When ‘broken arrow’ was still the sword of a woman

When the news broke of the shooting deaths of two U.S. servicemen, the National Rifle Association (NRA) called it a tragedy and called for stronger gun laws.

But the day after the murders, a New Jersey woman was arrested for allegedly breaking into a home to steal a sword from the homeowner.

The woman’s name is Debra Jones, and she was charged with second-degree burglary and possession of stolen property.

Her case remains open.

But what’s most notable about her case is not her crimes, but her legacy as a woman who defied stereotypes of a tough woman and a self-proclaimed gun nut.

A woman who once wore a wig and a wig, who once said she was a “pussycat” and who used to live in the woods with her family and use a bow and arrow to defend herself from wolves.

Debra’s story is one of a growing number of women and women of color being accused of breaking into homes to steal guns, and of carrying guns for protection, as part of a culture of victimhood that is increasingly common among white women.

This has prompted calls for stricter gun laws and more oversight of these practices, but it’s also led to a reckoning for many of these women, who are often labeled as criminals or dangerous.

Debrie Jones has a long and complicated history, dating back to her childhood in the 1970s.

She was an adolescent when her mother divorced, and her father was incarcerated in a mental institution, where he committed many acts of violence.

Debri and her mother became separated and she lived with her grandparents.

She and her grandmother would walk the street in the cold and dark, she said.

It was the first time she had seen anyone else without a coat.

After graduating from high school, she got a job as a housekeeper at a nursing home.

It wasn’t long before Debra and her brother, Don, decided to start a career.

“I was pretty good at everything, but I couldn’t get jobs, so I ended up in a job,” she said in an interview with ABC News.

Debrah moved from her home in East Brunswick to a job with a landscaping company, and Don went on to start his own landscaping business.

But their family struggled financially.

“We were broke,” Debra said.

“And we were in a house with three other kids and we didn’t have money.”

Debra remembers her brother telling her, “You have to go back to school, you have to work.”

But the family continued to struggle.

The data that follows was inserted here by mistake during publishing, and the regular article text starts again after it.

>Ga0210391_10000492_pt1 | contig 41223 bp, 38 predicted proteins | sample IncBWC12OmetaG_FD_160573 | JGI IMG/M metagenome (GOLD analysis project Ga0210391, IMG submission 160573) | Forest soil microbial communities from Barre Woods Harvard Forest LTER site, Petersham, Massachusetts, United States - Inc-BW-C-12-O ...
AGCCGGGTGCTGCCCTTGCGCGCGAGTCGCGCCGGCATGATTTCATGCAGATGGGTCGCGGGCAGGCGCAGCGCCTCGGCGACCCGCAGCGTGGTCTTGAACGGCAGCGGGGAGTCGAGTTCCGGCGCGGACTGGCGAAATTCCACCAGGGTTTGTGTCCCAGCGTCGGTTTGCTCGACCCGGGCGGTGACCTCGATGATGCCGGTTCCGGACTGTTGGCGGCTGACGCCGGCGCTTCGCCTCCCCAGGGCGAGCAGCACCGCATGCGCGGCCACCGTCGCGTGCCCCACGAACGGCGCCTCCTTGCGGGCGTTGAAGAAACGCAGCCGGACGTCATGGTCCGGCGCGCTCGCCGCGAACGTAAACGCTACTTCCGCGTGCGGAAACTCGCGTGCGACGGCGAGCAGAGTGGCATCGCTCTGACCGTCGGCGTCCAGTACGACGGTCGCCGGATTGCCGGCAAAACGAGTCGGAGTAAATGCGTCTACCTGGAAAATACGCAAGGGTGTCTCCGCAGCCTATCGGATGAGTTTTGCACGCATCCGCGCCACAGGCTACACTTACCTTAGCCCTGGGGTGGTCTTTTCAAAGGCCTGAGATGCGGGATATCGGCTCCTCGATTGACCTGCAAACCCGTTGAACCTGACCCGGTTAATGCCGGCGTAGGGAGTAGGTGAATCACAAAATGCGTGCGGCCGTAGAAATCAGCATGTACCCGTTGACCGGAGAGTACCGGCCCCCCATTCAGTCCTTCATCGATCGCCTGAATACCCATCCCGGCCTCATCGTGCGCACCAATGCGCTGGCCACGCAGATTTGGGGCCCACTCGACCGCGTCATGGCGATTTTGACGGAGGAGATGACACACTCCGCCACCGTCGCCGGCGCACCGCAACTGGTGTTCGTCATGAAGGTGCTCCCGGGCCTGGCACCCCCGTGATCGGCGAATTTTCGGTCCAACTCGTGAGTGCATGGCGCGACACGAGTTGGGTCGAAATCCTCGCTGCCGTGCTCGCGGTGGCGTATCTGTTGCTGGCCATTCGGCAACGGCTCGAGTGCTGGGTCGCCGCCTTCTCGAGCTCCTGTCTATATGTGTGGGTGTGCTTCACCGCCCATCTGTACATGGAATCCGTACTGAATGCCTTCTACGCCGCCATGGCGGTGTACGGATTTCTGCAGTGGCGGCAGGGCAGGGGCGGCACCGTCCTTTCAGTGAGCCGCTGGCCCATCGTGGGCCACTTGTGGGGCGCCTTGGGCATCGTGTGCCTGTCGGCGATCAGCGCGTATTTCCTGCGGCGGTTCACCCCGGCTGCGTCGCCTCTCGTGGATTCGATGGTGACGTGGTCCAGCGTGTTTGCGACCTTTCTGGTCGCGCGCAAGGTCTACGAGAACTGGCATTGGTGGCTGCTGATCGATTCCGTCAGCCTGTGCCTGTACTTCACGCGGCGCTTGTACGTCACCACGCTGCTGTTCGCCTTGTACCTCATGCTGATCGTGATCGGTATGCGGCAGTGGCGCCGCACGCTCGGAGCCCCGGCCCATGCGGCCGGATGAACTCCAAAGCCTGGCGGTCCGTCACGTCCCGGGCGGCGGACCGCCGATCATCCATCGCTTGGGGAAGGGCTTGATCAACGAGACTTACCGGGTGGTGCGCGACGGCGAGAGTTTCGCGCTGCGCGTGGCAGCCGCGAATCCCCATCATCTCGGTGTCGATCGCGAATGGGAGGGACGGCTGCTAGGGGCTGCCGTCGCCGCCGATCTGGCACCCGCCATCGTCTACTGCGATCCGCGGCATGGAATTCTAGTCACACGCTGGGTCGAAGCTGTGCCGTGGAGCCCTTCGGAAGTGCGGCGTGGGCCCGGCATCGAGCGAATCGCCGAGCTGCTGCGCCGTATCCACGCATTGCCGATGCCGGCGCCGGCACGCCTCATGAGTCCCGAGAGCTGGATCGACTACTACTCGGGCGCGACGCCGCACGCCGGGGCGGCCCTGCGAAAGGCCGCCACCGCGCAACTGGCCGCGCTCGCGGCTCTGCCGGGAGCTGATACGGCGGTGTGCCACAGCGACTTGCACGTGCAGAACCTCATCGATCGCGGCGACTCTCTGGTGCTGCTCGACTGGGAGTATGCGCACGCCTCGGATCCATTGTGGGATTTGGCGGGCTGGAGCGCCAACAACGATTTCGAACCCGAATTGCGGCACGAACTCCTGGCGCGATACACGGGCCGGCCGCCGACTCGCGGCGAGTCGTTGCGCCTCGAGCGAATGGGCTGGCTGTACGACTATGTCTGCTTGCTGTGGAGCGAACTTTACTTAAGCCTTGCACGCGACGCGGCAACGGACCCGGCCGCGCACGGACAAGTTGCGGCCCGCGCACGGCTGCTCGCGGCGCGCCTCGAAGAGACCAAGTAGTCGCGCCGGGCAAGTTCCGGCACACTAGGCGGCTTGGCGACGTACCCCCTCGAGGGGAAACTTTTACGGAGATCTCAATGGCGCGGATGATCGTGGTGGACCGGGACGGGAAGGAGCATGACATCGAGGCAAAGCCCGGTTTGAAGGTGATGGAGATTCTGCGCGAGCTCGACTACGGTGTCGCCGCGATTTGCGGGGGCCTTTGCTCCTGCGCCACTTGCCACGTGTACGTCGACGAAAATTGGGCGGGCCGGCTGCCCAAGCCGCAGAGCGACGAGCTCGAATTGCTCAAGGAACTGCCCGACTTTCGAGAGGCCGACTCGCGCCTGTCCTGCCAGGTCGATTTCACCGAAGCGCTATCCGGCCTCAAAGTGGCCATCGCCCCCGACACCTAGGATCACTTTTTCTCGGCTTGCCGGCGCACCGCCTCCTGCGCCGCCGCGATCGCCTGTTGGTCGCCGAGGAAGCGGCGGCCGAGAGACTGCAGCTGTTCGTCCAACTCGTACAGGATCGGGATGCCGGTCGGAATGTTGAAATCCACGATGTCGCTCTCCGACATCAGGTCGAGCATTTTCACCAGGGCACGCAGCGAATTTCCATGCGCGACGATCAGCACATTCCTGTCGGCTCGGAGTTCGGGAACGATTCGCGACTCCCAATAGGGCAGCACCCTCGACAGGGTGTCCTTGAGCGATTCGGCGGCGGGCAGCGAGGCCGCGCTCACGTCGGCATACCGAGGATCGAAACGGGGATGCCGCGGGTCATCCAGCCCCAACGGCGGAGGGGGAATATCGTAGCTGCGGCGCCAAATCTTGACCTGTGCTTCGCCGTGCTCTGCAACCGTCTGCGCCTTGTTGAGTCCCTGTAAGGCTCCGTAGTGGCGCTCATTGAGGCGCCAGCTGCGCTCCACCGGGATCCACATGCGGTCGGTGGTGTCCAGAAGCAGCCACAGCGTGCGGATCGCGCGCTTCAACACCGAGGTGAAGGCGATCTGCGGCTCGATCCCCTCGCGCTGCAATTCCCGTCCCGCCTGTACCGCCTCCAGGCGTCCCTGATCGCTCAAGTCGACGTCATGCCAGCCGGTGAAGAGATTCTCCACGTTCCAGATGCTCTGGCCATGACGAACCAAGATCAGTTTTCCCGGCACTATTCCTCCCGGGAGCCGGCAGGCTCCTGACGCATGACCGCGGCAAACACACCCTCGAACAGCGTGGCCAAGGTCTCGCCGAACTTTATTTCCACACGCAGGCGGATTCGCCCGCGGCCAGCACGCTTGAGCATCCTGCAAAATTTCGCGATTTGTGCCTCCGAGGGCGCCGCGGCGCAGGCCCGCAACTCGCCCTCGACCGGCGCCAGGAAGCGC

“My mom had to get an appointment for the psychiatrist, and he wouldn’t take her,” Debri recalled.

“She was just depressed, so we went and we just talked to each other.”

Don and Debra also decided to go to the nearby town of Elizabeth, where they found a job at a hardware store.

In Elizabeth, they started working at the hardware store to help out with the grocery store, which they thought would be a better job.

But in Elizabeth, Debra began to struggle financially.

It got to the point where she couldn’t afford her rent, and the two of them had to sell the home they were renting to make ends meet.

They were living with their grandparents, living with a woman whose father was on parole.

But Debra didn’t want to leave Elizabeth.

“When I moved back home, my grandmother was very worried,” Debrah said.

She asked the woman for help, and when the woman found out, she offered to help Debra, too.

“It just felt like a natural progression,” she recalled.

It’s one that she believes was inevitable.

In 2013, Debrah was arrested on a charge of attempted first-degree murder, and in October 2014, she pleaded guilty to the charge.

She received a six-year sentence, which was later reduced to three years, and served two months in prison.

Her sentence was later extended.

But when she was released, Debrie decided to leave her family behind and go back home to Elizabeth.

She had no idea what she was getting herself into.

“You could have a good life with your parents, but when you have your grandmother and your sister, they are like family,” she told ABC News’ “20/20” program in 2017.

“That’s when you get into a lot of trouble.

And I knew that I wanted to be out of there.

I didn’t think I would ever be out there again.”

The only way out of Elizabeth wasn’t through the courts, but through the community.

Debria and Don Jones, left, were arrested in 2013.

(Photo: Special to The Washington Post) Debrie and her husband Don moved back to Elizabeth to live with their mother and her sister, and to make their own life in a new, more accepting community.

“The only thing that really stood between me and getting my life back was my family